Na+-K+-ATPase or the Na+-K+ pump is essential for some specific properties of muscle and nerve tissue such as contractility and excitability. Previous studies have shown conflicting variations in Na+-K+-ATPase activity or Na+-K+ pump concentration of muscle cells in experimental diabetes. Our study demonstrates that early untreated diabetes in rats induced by injection of streptozocin is associated with decreases in [3H]ouabain binding-site concentration of 24-48% in various skeletal muscles and 16% in peripheral nerves as well as a decrease in K+-dependent 3-O-methylfluorescein phosphatase activity of 21% in the heart ventricle. These effects could be prevented by insulin treatment. They probably represent a decrease in the concentration of Na+-K+ pumps. There was no evidence for more than one population of Na+-K+ pumps in intact samples of skeletal muscle and nerves from normal, diabetic, and insulin-treated animals. The decrease in Na+-K+ pump concentration in nerve cells may be due to atrophy of the axons. In skeletal muscles, myocardium, and peripheral nerves, the observed decrease in Na+-K+ pump concentration may be important for the pathophysiology of diabetes. We emphasize that quantification of Na+-K+-ATPase or the Na+-K+ pump in muscle and nerve tissue from diabetic animals should preferably be performed with either intact samples or crude homogenates of whole tissue.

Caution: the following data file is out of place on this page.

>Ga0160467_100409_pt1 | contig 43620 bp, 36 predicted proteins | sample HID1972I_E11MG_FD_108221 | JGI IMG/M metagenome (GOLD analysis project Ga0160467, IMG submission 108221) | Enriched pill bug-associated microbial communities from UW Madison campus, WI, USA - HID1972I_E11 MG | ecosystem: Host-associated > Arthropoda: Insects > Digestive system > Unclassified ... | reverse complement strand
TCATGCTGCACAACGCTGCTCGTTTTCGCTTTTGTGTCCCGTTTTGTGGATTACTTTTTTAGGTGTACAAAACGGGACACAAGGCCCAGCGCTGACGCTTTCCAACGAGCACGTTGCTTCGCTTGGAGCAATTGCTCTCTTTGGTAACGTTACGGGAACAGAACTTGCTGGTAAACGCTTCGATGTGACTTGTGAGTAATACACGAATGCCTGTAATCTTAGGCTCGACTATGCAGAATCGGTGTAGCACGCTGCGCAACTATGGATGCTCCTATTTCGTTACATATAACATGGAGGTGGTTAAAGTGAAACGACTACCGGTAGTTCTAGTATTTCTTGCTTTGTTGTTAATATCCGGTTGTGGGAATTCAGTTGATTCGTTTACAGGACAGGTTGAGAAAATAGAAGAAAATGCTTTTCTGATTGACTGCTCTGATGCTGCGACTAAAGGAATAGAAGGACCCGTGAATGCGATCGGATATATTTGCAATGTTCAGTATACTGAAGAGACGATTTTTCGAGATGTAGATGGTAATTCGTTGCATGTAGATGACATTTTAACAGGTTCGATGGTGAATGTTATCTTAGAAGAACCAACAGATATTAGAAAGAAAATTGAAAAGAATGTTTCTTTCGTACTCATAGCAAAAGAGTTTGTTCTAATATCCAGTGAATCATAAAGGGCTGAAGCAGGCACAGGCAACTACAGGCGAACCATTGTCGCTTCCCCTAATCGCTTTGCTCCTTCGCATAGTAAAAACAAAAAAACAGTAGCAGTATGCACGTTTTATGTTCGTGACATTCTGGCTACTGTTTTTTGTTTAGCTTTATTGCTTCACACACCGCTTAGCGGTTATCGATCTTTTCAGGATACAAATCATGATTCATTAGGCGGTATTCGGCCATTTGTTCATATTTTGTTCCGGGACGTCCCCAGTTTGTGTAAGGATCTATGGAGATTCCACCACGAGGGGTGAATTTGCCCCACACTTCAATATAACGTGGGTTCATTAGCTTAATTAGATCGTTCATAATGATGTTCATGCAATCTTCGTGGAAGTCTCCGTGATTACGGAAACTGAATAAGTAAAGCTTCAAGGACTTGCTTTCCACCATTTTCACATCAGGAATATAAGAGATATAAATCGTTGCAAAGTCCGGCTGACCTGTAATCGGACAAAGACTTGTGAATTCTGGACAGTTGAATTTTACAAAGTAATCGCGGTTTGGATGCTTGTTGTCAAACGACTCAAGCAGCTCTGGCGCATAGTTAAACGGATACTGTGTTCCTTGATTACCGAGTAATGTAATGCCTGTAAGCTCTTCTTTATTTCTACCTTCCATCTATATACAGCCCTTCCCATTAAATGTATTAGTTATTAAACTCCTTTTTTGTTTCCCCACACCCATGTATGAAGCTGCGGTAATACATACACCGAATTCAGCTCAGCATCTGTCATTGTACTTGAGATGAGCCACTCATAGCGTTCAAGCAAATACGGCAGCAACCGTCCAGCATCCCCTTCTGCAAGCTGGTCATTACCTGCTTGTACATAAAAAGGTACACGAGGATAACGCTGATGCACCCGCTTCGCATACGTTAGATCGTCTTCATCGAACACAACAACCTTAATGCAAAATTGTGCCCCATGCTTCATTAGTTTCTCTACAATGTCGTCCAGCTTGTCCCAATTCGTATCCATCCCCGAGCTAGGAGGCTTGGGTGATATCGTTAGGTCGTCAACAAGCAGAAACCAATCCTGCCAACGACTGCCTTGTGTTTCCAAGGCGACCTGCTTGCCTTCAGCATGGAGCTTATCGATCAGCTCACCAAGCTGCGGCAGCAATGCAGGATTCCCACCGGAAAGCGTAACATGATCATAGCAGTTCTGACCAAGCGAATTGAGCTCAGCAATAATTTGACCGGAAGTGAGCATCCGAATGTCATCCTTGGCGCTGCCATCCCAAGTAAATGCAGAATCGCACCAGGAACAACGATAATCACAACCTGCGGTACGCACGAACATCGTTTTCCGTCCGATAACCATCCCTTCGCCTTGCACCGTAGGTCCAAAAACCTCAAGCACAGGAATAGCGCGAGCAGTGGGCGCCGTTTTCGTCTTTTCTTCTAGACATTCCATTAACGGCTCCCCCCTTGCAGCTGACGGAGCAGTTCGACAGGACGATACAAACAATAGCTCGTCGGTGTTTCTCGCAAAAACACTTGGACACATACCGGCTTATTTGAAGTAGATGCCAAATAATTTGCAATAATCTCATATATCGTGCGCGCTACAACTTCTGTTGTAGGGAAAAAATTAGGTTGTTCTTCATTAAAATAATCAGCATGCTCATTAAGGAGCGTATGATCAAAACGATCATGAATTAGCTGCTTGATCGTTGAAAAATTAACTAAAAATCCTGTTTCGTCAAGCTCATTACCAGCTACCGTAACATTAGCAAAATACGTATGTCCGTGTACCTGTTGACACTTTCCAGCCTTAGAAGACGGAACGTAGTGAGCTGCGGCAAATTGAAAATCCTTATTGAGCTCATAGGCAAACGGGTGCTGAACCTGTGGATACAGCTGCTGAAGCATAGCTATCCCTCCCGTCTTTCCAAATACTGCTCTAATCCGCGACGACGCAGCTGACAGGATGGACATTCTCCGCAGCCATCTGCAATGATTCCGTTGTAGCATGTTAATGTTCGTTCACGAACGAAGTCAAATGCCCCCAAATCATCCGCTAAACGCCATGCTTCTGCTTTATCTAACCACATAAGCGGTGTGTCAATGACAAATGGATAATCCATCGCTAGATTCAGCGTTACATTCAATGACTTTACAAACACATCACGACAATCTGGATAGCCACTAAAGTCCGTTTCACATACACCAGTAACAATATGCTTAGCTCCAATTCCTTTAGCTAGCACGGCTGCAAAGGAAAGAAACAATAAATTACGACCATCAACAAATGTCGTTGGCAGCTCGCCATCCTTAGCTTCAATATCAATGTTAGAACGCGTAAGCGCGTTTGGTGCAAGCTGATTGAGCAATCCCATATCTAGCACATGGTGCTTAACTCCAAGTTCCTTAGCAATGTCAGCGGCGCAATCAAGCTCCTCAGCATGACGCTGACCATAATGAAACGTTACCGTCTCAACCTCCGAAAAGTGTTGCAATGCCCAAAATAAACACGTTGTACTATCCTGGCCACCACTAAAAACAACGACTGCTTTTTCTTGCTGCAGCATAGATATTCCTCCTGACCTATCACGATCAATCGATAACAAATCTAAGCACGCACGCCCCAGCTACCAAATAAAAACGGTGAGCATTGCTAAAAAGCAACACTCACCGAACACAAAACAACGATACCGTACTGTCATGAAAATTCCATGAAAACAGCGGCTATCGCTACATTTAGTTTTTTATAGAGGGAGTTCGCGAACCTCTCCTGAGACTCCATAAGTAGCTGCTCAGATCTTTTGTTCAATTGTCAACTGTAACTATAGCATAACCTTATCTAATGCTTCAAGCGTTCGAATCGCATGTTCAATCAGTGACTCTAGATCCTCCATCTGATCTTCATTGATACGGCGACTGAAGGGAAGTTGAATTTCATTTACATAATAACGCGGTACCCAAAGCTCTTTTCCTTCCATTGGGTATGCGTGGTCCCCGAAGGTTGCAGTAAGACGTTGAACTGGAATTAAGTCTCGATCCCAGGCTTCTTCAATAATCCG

This content is only available via PDF.